431672 Expansion of Human Mesenchymal Stem Cells in Fibrous Bed Bioreactor

Wednesday, November 11, 2015
Exhibit Hall 1 (Salt Palace Convention Center)
Ang-Chen Tsai, Yijun Liu and Teng Ma, Chemical and Biomedical Engineering, Florida State University, Tallahassee, FL


Human mesenchymal stem cells (hMSCs) isolated from various adult tissues emerge as primary candidate in cell therapy for a wide range of diseases.  The translation of hMSC into clinical application depends on the delivery of therapeutically competent hMSCs at the sufficient quantity.  While most cell therapy products to date are based on autologous cells for immunologic compatibility, hMSCs have been used in allogenic transplantation as a potential “off-the-shelf” product.  In the production of cells for allogenic transplantation, a scalable production process is crucial for the commercial scale cell production with required quality attributes.  The conventional stirred-tank bioreactor provides the scalable possibility, but however has non-homogeneous hydrodynamic environment due to mechanical agitation.  As hMSCs are highly sensitive and responsive to the mechanical forces, the potential impact of the biomechanical stimuli on hMSC phenotype and therapeutic potency is yet to be determined.  Therefore, the present study investigates the feasibility of hMSC expansion in a 2.5 L CelliGen® 310 Bioreactor packed with Fibra-Cel® disks, providing the scalable potential with low and homogeneous shear stress microenvironment.

Materials and Methods

A 2.5 L CelliGen® 310 bioreactor (Eppendorf) is used in the current study.  The 2.5 L glass vessel is jacketed by a water bath layer and capped with a stainless steel head plate.  Ports on the head plate are designed for pH and dissolved oxygen probes, seeding and sampling tube, and gas transfer. The vessel was autoclaved with 25.0 grams of Fibra-Cel® disks (Eppendorf) fixed within the packed bed. After sterilization, growth media was delivered into the vessel with pump first, and then hMSCs obtained from plate culture were seeded into the vessel.  In the seeding process, 100 rpm agitation speed was used for 1 hour for even-distributed cell attachment.  Temperature, pH, and mixture gas (5% CO2 and 95% air) were automatically controlled and monitored by the microprocessor control system. The agitation speed was adjusted to 50 rpm for cell expansion after seeding. 10% of working volume was replaced daily with fresh media and samples were collected before and after media change. The bioreactor operation was repeated twice using identical operation procedure.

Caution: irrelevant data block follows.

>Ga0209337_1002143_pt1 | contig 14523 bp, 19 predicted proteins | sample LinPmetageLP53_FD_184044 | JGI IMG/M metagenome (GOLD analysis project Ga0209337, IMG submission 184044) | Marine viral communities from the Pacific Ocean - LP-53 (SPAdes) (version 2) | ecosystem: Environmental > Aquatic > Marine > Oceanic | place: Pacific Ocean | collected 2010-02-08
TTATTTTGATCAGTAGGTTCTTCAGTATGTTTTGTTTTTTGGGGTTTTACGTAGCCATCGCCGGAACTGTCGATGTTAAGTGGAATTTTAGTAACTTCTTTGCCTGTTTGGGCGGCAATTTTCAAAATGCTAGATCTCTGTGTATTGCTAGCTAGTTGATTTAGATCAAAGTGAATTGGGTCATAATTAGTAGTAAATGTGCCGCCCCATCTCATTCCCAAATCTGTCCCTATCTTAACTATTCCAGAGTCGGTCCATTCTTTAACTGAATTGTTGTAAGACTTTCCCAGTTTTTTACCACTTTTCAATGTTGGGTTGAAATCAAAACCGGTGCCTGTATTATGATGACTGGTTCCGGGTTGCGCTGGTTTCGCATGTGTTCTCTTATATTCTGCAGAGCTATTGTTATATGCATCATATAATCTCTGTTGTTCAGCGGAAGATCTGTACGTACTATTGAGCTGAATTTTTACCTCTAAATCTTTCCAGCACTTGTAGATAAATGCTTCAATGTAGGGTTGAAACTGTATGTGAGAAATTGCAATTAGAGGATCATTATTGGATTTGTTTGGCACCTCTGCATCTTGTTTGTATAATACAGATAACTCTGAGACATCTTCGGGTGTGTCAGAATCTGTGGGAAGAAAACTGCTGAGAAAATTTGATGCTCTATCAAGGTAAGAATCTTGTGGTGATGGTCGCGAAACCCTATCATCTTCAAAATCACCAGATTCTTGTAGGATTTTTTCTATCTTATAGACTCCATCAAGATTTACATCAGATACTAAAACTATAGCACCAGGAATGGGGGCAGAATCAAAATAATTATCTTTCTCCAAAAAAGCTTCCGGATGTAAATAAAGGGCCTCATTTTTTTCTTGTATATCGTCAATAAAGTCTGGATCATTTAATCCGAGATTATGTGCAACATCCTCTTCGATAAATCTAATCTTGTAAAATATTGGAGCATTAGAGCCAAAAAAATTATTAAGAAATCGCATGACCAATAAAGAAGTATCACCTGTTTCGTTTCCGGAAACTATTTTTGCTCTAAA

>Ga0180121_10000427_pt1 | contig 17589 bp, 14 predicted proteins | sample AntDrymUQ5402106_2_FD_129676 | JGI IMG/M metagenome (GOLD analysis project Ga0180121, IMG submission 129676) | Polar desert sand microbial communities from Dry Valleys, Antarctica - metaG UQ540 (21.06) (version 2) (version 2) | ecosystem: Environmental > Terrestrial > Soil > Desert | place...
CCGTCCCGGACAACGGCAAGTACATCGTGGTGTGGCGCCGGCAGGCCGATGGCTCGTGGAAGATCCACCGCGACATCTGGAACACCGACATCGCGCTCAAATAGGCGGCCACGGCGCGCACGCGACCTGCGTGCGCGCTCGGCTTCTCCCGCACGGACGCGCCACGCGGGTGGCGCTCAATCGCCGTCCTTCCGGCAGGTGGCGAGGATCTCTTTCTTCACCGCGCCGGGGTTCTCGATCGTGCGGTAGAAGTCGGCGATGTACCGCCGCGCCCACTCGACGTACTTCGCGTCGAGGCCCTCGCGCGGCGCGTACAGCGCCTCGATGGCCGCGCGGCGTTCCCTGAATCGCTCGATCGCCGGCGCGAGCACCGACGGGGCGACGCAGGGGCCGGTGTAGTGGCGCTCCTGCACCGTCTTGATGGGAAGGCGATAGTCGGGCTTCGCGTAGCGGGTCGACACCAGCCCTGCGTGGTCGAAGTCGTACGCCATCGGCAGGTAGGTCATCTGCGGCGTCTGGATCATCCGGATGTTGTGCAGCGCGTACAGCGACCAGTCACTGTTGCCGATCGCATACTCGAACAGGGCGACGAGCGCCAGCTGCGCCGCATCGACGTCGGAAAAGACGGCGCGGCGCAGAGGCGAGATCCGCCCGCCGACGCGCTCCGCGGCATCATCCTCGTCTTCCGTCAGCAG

Result and conclusion

In our result, hMSCs on the surface of fibers were estimated to be exposed to a much lower shear stress of 0.54 dyne/cm2 in average compared to the conventional stirred-tank bioreactors with suspended microcarriers, based on the dimension and packing density of the fibrous bed and the agitation induced pressure drop through the fibrous bed.  After 9 days of expansion, a 9.2-fold increase in cell number with the population doubling (PD) time of 2.8 days (67.2 hours) was achieved. Specific glucose consumption and lactate production are 12.48 pmol/cell/day and 20.95 pmol/cell/day, respectively.  Scanning electron microscope (SEM) and fluorescence DAPI staining images of harvested Fibra-Cel® disks show the uniform distribution of hMSCs on the fibers and the potential space for continuous cell growth.  hMSCs harvested from the bioreactor maintained their properties based on the analysis of hMSCs surface markers, colony forming unit-fibroblasts (CFU-F) capacity, and multilineage differentiation ability.  The results demonstrate the feasibility and the potential of the fibrous bed bioreactor for large scale hMSC expansion.


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